I must be doing something right: twice in one week Sauron has ordered his minions from BioLogos to call me out on HuffPo.
Pete Enns, BioLogos’s senior fellow in Biblical studies, takes exception to the polling data I cited showing that many Americans are not only creationists, but see the Bible as the precise word of God. Enns notes that these polling questions were ambiguously worded, making their interpretation dicey. Ergo Jesus. Well, I’ll grant that in some polls the questions could be misleading. Nevertheless, all polls, with their diverse ways of posing the question, show that about 40% of American are Biblical creationists. And perhaps Enns could tell us what’s so misleading about the poll questions showing that 81% of Americans believe in heaven, 78% in angels, 70% in Satan, and 70% in hell. Maybe they interpret the question as actually asking about a metaphorical hell (e.g., spending your days reconciling science with the story of Adam and Eve).
BioLogos‘s vice president, Karl Giberson, whom I recently debated about the compatibility of science and faith (video pending), engages in classic displacement behavior: he argues that one analogy I used is weak. The analogy at issue: “Catholicism is compatible with pedophilia because many Catholics are pedophiles.” This was meant to show that compatibility isn’t demonstrated simply by people holding two contradictory views in their heads. (Along with many accommodationists, Giberson seems to believe that the existence of religious scientists is evidence for the compatibility of science and faith.)
According to Giberson, this analogy doesn’t work because those child-abusing priests know that it is wrong. They have cognitive dissonance. In contrast, the religious scientist has no such dissonance:
A religious scientist functions routinely as a scientist in the lab, perhaps looking for the gene that causes hyperbole. While they [sic] are engaged in this search they believe that God is the creator. On regular occasions this scientist goes to church, where he or she sings hymns, listens to sermons, volunteers at the soup kitchen, takes communion, and puts money in the offering plate, all the while believing that the scientific picture of the world is accurate. Occasionally this religious scientist may even daydream about finding that gene for hyperbole while listening to the sermon. At no time do the co-existing mindsets conflict or create cognitive dissonance.
QED: science and faith are compatible.
Never mind that some pedophilic priests almost certainly aren’t tortured by guilt, or that any dissonance might come from the fear of detection rather than genuine guilt. Never mind that monogamous adulterers may live a happy and unconflicted life with their duplicity (indeed, I’ve known some!). There are many forms of hypocrisy, and not all hypocrites are tortured. I would add that a lot of people who try to adhere to science and their faith do experience dissonance: read the testimonies of those who finally abandoned their their faith after learning about science, or of those priests who left the cloth when they couldn’t comport their faith with reality.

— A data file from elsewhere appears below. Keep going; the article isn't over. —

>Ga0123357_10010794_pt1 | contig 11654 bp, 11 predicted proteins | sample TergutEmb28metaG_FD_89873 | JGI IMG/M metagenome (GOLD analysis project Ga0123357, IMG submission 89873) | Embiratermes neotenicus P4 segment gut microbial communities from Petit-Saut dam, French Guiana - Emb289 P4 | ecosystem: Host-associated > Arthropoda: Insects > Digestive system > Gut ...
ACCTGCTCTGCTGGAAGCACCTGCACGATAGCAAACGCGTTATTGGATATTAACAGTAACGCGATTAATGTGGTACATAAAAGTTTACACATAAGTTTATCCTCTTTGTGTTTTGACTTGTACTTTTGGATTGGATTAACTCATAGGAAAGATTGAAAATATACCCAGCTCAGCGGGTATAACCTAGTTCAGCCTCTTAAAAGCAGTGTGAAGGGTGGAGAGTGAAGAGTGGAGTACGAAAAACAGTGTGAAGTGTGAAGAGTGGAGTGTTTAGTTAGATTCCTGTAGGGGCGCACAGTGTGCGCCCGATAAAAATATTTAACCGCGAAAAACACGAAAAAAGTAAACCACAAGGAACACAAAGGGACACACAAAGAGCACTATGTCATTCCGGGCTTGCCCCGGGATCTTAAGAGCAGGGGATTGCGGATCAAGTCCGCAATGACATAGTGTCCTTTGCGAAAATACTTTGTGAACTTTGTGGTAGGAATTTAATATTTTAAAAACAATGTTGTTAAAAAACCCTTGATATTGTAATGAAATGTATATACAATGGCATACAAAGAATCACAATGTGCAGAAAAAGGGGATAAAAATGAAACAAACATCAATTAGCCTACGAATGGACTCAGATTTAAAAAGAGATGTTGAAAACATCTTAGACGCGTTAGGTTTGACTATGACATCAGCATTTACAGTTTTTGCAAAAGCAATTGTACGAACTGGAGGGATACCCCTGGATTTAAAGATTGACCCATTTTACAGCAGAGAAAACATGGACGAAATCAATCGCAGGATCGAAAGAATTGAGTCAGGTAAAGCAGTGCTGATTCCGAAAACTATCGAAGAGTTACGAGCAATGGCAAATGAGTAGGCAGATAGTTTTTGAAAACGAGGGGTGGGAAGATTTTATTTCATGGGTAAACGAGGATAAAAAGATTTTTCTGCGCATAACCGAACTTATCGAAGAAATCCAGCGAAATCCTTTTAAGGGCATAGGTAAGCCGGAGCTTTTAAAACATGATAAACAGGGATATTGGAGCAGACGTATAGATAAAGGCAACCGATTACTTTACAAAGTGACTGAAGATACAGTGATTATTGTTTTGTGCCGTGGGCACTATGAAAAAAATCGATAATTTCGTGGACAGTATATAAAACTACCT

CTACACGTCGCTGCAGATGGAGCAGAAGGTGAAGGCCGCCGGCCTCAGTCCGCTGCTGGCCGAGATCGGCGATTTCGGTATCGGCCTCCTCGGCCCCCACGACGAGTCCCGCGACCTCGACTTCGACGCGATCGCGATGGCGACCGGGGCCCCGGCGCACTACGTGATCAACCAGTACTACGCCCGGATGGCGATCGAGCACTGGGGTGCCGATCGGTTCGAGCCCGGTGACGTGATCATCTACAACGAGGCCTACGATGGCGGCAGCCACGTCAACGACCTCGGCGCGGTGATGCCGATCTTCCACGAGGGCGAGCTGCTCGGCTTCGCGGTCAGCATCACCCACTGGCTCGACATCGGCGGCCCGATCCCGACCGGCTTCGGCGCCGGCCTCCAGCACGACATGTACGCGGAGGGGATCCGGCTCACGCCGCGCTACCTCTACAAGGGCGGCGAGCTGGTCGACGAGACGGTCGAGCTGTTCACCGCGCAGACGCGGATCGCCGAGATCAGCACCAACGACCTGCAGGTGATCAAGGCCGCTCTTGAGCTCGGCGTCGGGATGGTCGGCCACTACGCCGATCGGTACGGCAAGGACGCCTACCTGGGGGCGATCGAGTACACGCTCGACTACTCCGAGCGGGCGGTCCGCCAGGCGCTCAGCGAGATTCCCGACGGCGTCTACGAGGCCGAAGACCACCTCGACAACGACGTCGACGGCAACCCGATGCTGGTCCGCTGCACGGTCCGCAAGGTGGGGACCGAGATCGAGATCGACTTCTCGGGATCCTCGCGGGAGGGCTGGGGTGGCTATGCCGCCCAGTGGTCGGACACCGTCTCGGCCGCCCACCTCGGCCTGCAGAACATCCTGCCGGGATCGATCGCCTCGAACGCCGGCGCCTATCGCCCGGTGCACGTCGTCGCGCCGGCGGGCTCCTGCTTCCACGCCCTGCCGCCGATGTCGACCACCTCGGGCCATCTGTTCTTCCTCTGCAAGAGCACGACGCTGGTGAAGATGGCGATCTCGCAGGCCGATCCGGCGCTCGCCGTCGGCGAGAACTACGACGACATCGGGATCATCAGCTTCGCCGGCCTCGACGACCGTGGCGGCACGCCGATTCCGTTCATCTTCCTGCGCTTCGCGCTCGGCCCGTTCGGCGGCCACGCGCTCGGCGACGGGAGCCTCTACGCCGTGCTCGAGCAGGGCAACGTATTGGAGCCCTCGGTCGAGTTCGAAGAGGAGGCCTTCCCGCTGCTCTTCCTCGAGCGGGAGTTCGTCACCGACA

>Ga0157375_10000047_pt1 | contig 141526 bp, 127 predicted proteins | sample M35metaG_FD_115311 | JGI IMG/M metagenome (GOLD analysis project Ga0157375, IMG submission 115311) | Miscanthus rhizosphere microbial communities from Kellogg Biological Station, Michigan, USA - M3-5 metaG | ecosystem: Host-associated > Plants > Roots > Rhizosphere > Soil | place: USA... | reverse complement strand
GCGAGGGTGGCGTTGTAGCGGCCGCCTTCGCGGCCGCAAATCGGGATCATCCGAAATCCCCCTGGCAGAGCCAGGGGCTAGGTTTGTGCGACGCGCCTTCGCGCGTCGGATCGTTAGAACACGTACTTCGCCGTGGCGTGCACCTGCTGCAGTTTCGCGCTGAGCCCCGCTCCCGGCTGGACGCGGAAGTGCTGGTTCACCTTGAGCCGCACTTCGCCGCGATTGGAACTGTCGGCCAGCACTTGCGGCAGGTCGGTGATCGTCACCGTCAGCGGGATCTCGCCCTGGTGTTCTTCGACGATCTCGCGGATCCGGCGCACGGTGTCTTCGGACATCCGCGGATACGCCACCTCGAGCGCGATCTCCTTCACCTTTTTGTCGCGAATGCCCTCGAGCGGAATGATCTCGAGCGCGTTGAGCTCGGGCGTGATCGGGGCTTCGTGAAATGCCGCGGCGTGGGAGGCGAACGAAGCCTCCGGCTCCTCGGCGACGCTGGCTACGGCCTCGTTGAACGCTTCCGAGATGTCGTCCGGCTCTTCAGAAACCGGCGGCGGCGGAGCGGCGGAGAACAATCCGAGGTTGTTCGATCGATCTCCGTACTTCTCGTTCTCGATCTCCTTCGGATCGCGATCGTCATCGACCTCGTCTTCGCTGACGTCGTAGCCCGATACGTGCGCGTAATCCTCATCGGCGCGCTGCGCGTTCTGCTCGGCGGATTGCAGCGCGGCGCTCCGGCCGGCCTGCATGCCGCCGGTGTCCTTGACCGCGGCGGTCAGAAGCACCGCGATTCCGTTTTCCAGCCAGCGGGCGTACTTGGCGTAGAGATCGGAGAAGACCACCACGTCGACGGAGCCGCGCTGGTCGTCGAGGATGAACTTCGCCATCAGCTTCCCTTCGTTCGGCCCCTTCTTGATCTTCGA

But put all that aside. Giberson is just playing a word game here to avoid tackling the real question, the question that I broached in our debate—science and faith are philosophically incompatible. Accommodationists pretend that these are equally valid “ways of knowing”, but they actually differ radically in how they attain this “knowledge” (I’d claim that faith produces no knowledge at all), and in how they buttress it when answering the questions, “What’s the evidence for what I think is true?” and “How would I know I was wrong?” There are many religions, all making incompatible assertions about what is true, but there is only one science.
I’ve belabored these points ad nauseam here and elsewhere, but accommodationists like Giberson won’t deal with them, despite my having explicitly defined what I mean by “compatibility.” They’d rather quibble about semantics. (By the way, Dr. Giberson, I didn’t mean that religious scientists were as bad as pedophilic priests.)
Let’s rewrite Giberson’s paragraph about the happy religious scientist:
A religious scientist functions routinely as a “naturalist” in the lab, perhaps looking for the gene that causes Alzheimer’s. While doing this, he refuses to accept any conclusion that isn’t supported by data. One of his students wants a particular gene to be involved, since he’s working on it, but the r.s. tells him that wish-thinking isn’t enough. There have to be hard data—perhaps through association studies—that can either implicate that gene or rule it out. On Sunday this scientist goes to church, where he prays for the health of his mother, assuming against all evidence that someone Up There hears his prayer and is kindly disposed to answer it. He has a sip of wine and eats a cracker, assuming without evidence that these substances have been magically transformed into Jesus’s blood and body before consumption. Later on, he goes into a little booth and tells a hidden priest that he masturbated twice during the week. He believes, without evidence, that if he doesn’t confess to this diddling he’ll be immolated for all eternity in molten sulfur.
I’d call that intellectual dissonance. And it explains why American scientists are far less religious than the American public.